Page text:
Insulin-dependent diabetic patients have a large exchangeable body sodium pool, secondary to sodium retention. The pathogenesis of impaired natriuresis in insulin dependent diabetes remains to be elucidated. The present study examines the role of hyperinsulinemia, impaired atrial natriuretic release, and resistance to atrial natriuretic peptide action in determining sodium retention in normotensive and hypertensive insulin-dependent diabetic patients, Eight insulin-dependent diabetic patients had significantly higher daily sodium excretion rate (147 ± 16 mmol/day; mean ± SE) during conventional insulin treatment (daily plasma glucose: 11.6 ± 1.2 mmol/liter; daily plasma insulin: 27 ± 3 μU/ml) than during intensified insulin treatment (daily sodium excretion rate: 91 ± 12, P <0.01; daily plasma glucose: 6.8 ± 0.7, P <0.01; daily plasma insulin: 44 ± 4, P <0.01). Daily sodium excretion rate was also significantly lower (107 ± 13, P <0.01) in the same diabetic patients during intensified insulin treatment along with hyperglycemic clamp (daily plasma glucose: 12.8 ± 0.3, NS; plasma insulin 48 ± 4, P <0.01). Seven control subjects had lower extracellular liquid volume than eight insulin-dependent diabetic patients (11.0 ± 0.8 l/ 1.73 m2 vs. 14.8 ± 0.9, P <0.05) and also had baseline plasma atrial natriuretic peptide concentrations (18 ± 5 pg/ml vs. 37 ± 4, P <0.05). Atrial natriuretic peptide response to saline challenge was blunted in insulin-dependent diabetic patients when saline was administered on the basis of body surface area (90 mmol/1.73 m2 · 90 min) but not when administered on the basis of extracellular liquid volume (ECV) (8.2 mmol/liter ECV · 90 min). Continuous infusion of atrial natriuretic peptide in the same control and diabetic subjects (0.06 μg/kg · min · 120 min) resulted in similar circulating concentrations of the hormone but in significantly lower sodium excretion rate in diabetic (from 185 ± 19 to 193 ± 21 μmol/1.73 m2 · min) than in control subjects (199 ± 14 to 341 ± 22, P <0.01). Natriuretic action of atrial natriuretic peptide was similarly impaired in a group of eighteen hypertensive insulin-dependent diabetic patients in comparison with a matched group of seven hypertensive control patients. Angiotensin converting enzyme inhibitor treatment in these hypertensive diabetic patients decreased extracellular liquid volume and improved natriuretic response to atrial natriuretic peptide. We conclude that refractoriness to natriuretic action rather than impaired release of atrial natriuretic peptide can further deteriorate sodium retention in insulin dependent diabetes. This altered hormonal behavior could be primarily due to insulin-induced sodium retention and extracellular liquid volume expansion.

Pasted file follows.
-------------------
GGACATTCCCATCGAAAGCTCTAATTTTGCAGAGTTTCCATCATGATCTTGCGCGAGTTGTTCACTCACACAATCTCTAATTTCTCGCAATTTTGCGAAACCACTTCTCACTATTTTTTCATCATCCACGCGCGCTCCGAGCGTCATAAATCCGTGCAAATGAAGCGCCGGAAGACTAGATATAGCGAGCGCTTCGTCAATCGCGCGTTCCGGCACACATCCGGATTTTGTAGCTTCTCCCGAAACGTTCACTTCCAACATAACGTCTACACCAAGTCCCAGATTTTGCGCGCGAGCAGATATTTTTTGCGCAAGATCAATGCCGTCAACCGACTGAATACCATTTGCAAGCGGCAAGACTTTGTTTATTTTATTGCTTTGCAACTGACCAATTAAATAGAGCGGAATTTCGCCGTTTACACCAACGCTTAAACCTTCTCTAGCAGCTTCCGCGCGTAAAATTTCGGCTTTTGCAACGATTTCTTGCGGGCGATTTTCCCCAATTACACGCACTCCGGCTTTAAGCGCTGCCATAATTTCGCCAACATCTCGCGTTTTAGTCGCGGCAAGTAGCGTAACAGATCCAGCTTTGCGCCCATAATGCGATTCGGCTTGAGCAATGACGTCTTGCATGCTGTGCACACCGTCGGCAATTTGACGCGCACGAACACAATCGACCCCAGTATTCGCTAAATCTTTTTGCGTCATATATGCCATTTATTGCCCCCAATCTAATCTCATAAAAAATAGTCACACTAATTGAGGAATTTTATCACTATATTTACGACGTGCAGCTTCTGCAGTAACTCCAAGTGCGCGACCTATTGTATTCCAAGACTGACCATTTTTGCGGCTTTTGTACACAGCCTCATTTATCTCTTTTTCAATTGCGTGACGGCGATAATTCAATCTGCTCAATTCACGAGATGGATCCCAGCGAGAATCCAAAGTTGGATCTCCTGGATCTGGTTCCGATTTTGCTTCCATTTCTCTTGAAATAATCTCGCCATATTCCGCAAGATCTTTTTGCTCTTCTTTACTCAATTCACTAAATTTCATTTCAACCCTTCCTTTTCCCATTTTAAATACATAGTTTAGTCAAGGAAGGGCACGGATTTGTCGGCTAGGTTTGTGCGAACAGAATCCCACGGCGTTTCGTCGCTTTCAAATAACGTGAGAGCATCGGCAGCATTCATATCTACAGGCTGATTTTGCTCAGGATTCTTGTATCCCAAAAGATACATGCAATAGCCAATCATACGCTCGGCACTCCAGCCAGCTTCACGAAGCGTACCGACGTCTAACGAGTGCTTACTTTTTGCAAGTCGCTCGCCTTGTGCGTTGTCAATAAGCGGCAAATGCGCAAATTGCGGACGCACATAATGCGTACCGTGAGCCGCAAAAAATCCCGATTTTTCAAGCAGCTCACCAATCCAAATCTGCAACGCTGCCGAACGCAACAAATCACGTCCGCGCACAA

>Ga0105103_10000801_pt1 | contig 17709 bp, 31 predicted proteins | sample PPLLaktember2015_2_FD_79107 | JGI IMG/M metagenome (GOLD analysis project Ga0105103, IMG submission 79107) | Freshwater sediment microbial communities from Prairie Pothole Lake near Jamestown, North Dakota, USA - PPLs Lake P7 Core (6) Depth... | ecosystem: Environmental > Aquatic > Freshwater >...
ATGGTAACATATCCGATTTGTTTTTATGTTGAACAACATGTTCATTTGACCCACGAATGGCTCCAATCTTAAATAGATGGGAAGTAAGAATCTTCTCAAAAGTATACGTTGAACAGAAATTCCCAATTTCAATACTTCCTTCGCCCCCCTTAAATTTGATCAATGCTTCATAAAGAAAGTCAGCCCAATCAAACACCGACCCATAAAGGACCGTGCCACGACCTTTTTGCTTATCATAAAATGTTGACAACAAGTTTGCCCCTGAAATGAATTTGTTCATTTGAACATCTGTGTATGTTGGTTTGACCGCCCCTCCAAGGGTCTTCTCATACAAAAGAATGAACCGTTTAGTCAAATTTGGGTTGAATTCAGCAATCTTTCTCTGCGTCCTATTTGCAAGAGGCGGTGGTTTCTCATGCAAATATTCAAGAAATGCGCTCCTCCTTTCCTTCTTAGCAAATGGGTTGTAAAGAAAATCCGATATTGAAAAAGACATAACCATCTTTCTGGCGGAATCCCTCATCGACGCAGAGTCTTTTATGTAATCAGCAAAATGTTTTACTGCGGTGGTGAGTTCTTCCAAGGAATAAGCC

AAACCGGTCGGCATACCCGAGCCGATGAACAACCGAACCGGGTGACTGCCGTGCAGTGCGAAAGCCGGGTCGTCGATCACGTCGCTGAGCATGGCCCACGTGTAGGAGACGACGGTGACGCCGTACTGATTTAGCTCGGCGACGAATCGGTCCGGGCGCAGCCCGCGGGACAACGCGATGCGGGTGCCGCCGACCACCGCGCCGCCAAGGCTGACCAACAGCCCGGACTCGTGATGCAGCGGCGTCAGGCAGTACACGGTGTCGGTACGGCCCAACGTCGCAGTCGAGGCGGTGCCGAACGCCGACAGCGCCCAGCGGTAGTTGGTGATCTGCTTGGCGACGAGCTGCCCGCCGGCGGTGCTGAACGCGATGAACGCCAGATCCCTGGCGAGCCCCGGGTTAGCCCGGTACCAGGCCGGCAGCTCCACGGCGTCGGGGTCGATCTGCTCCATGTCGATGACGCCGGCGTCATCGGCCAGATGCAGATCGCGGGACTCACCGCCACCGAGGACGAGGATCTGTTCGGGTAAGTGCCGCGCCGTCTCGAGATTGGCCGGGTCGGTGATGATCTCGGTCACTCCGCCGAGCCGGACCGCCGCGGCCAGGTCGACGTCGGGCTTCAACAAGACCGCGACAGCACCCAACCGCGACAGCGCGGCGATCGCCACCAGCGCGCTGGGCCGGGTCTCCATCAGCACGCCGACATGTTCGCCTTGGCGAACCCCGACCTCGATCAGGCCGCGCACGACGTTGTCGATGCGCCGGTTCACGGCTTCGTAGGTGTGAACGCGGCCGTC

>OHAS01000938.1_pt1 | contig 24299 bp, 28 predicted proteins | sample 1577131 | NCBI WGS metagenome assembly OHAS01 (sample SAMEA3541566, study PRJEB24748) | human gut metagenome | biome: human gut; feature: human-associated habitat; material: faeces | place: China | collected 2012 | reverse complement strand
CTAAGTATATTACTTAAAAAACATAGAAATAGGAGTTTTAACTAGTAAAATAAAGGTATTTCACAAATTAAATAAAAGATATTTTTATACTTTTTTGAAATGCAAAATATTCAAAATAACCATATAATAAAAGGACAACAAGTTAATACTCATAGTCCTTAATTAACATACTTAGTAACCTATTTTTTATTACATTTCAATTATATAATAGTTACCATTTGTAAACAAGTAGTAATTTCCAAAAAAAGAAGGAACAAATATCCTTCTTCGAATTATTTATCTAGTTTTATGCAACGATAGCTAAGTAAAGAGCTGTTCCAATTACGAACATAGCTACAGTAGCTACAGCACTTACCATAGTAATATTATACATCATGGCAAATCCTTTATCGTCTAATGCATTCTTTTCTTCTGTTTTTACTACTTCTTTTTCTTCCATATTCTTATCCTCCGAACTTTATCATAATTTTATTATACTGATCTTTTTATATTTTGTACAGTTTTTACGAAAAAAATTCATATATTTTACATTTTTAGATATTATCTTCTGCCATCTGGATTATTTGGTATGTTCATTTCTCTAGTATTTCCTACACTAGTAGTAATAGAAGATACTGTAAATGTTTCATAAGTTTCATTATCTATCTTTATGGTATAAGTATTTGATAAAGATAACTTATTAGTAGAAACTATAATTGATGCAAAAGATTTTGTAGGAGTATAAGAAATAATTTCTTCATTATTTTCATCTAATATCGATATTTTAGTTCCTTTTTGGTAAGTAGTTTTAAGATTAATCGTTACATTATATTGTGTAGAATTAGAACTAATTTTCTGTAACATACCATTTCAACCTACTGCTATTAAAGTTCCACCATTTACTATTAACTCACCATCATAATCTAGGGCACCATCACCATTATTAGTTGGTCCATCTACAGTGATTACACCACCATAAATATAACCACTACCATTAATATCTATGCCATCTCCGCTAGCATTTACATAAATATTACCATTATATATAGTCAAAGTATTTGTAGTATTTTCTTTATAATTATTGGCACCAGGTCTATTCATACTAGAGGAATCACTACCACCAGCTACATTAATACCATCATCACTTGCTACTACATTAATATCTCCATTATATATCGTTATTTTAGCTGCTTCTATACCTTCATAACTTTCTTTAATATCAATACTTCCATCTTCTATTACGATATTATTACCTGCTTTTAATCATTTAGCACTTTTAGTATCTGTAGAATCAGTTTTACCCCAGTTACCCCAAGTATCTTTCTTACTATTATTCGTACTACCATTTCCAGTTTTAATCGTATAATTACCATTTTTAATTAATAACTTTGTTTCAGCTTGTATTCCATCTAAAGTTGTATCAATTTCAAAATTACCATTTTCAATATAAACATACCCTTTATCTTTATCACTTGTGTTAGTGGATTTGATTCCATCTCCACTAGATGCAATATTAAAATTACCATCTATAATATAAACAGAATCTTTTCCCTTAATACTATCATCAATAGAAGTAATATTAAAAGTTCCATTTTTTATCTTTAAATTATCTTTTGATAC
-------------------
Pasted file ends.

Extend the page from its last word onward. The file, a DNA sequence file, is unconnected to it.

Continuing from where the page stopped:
|Number of pages||9|
|Publication status||Published - Apr 1992|
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